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JP Tech Tip #2: Keeping Your Gun Lubed 2010-04-08
Something we have noticed at JP is the distinct lack of lubrication on rifles and upper assemblies that we receive for servicing. While it’s possible that the owners are wiping off the excess prior to shipping, it’s also rather unlikely since those same rifles and uppers are usually still quite dirty. No, it’s more likely that the owners are simply operating their firearms with insufficient lubrication.

As a general rule, most folks under-lube their guns, and AR-type firearms in particular require sufficient lubrication to work properly. Of course, high-end AR-type rifles like those from JP are no different. In fact, military studies have shown that lack of lubrication is one of the most common causes of malfunctions in these types of weapons.

As you can see, there is a good reason why your JP rifle is practically dripping with oil when you open the box—it really is supposed to be there. Unlike most firearms manufacturers, JP does not ship their products in a preservative. Most guns from your local store, even from domestic manufacturers and particularly from importers, have a thick preserving oil or grease to prevent corrosion. The user manuals included with these firearms usually state that the gun should be thoroughly cleaned and re-lubricated prior to use. This is not necessary with your JP Enterprises rifle. It is shipped well lubricated and is ready to be fired right out of the box.

The upkeep of your rifle will require some diligence on your part, though. Your JP rifle will run dry—and some are known to operate their rifles in such a fashion—but the parts will wear much quicker, will require much more frequent cleaning and can even compromise the reliability of the firearm. We once saw a JP rifle come back with the carrier ways fully worn into the top of the receiver due to running the rifle dry. This ultimately left the bolt/carrier group physically out of alignment with the barrel extension.

Despite the high polish on the bolt carrier and slick engagement surface on the sear interface, it is still necessary to keep these items well lubricated. For example, the owner John Paul likes say, “If there’s no oil spray on your shooting glasses, you don’t have enough oil in the action!” This is said somewhat tongue-in-cheek, but he really does mean it. When shooting rifles prone to dirtiness—and let’s face it, the AR series is prone to accumulating junk in the receivers—a generous amounts of lubrication is a benefit. The fluid helps to keep gunk from caking in certain spots and allows it to flow away from places where you don’t want it. There is, of course, the usual benefit of lower wear between two metal surfaces that are well lubricated.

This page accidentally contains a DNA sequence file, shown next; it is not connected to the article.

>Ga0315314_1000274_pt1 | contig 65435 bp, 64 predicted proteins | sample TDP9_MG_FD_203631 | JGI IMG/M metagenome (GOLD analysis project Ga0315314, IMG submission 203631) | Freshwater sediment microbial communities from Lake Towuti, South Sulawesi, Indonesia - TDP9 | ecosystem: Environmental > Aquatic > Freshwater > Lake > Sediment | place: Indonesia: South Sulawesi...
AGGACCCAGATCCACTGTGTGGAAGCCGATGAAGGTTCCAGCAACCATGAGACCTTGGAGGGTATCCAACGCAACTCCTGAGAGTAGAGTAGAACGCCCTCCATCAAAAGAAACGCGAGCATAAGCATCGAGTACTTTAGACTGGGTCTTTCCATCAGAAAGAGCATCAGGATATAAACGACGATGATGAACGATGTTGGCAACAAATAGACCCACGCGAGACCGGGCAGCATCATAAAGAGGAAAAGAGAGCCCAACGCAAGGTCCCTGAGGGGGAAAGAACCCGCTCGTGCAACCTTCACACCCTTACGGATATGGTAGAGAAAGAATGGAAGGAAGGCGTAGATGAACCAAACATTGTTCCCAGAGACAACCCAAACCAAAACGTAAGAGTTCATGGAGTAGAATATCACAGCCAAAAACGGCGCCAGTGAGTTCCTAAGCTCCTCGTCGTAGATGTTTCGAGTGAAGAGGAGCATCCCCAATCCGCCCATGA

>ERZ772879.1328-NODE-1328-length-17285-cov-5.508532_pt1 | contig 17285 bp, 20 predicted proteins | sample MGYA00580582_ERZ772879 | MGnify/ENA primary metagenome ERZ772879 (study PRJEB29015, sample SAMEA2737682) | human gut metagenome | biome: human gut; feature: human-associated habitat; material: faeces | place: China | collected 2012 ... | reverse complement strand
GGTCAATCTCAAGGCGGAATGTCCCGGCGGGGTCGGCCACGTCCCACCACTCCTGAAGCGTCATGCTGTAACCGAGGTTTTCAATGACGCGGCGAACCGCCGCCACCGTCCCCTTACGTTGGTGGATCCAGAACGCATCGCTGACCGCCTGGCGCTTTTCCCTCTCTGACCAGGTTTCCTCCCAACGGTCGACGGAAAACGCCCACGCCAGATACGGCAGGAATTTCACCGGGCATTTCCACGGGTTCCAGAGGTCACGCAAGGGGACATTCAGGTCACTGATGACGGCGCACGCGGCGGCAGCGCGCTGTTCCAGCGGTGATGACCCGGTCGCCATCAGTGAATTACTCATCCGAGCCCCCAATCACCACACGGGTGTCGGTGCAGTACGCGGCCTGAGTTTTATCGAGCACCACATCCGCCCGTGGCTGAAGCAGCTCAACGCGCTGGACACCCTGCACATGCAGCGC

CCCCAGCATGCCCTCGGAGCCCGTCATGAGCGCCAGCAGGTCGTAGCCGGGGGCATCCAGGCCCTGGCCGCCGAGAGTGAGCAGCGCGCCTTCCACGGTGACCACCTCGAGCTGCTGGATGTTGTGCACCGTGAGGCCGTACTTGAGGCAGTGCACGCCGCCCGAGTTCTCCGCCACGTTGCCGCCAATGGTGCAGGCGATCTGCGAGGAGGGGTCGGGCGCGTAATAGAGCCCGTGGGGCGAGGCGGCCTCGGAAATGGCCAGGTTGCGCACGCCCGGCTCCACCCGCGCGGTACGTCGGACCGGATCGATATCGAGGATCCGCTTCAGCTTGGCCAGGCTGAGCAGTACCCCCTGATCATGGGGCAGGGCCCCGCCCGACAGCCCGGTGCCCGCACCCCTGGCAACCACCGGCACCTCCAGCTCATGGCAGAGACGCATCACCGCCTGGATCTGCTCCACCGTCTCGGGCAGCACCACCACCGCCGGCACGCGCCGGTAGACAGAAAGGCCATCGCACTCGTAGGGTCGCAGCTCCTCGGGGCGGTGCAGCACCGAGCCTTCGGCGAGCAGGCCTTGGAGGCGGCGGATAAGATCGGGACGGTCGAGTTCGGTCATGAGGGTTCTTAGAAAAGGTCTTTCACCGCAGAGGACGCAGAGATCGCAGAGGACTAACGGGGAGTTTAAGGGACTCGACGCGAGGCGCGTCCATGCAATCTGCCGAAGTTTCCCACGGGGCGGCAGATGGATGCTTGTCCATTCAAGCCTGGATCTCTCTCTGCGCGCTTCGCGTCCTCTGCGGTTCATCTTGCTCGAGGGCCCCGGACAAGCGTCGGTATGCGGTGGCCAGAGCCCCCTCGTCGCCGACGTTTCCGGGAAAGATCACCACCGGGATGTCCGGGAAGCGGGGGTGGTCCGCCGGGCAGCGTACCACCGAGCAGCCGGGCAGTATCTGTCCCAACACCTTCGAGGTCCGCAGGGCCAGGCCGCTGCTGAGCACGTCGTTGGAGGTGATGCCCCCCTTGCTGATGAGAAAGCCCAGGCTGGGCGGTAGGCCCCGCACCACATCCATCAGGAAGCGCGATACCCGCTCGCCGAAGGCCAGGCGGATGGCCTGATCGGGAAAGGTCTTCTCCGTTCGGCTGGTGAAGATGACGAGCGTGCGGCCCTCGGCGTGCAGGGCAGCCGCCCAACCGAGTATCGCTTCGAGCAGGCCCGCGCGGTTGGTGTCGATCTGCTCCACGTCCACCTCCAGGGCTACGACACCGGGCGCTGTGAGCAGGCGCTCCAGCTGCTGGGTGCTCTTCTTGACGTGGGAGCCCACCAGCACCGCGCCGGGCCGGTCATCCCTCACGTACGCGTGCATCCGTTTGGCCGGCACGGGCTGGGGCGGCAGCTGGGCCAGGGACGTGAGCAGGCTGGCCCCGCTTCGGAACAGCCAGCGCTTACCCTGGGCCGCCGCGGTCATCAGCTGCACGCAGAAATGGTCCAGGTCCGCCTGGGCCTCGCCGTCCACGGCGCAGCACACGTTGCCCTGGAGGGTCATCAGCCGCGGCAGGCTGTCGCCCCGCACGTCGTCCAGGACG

While it’s commonly thought that using wet lubricants in high dust environments like Middle East will cause more problems than it solves and that weapons should be run with dry lubes or no lubricants, recent studies have shown that liberal lubrication offer the best reliability when compared to no lubrication or light lubrication. In other words, dirt in the system is inevitable, and well lubricated dirt and sand is better than dry dirt and sand. Note that it is not necessary to take down or field strip a rifle to keep it well lubricated. Putting a few drops of oil in the exhaust ports of the bolt carrier (on the ejection port side) and working the bolt/carrier back and forth a few times will keep things running without cleaning for many rounds. Live fire will then disperse this lubricant throughout the action.

Your magazines, however, are another issue altogether. Never run any wet lubricants in your magazines—only powdered graphite. Powdered graphite like locksmiths use will work wonders in improving the feed rate and reliability of your magazines. For weapons used in actual combat or for competition, shoot some powdered graphite into the top of the loaded magazine. This coats the magazine body, follower and casings drastically lowering the internal friction of the whole magazine/ammunition system. If your mags eventually become contaminated with wet lube from the rifle itself, they should be stripped and cleaned. Again, studies have shown that sand or dirt introduced into the weapon from a dirty magazine is one the most prevalent causes of malfunctions.

The JP single-stage match trigger is also designed to be used with grease on the sear engagement surface. If you clean your JP rifle, then re-lubricate the sear engagement surface with the Rydol® gun lube that is included in the accessory package in every rifle shipped. If your trigger is feeling heavier than it should, then check that there is still grease on the sear. It will stay there for a long time, but eventually you will have to reapply it, and certainly will have to do so if you have cleaned the fire control components.

In the end, just be sure to clean your rifle regularly and lubricate generously after cleaning. An easy way to do this is to squirt your lube out of a spray bottle. This makes it easy to apply a well-distributed lube in sufficient quantity to ensure proper function. Finally, gently cleaning the exterior and then wiping down with a slightly oily rag will also restore the proper superior cosmetic appearance of your JP rifle and keep you the envy of other shooters at the range or match.

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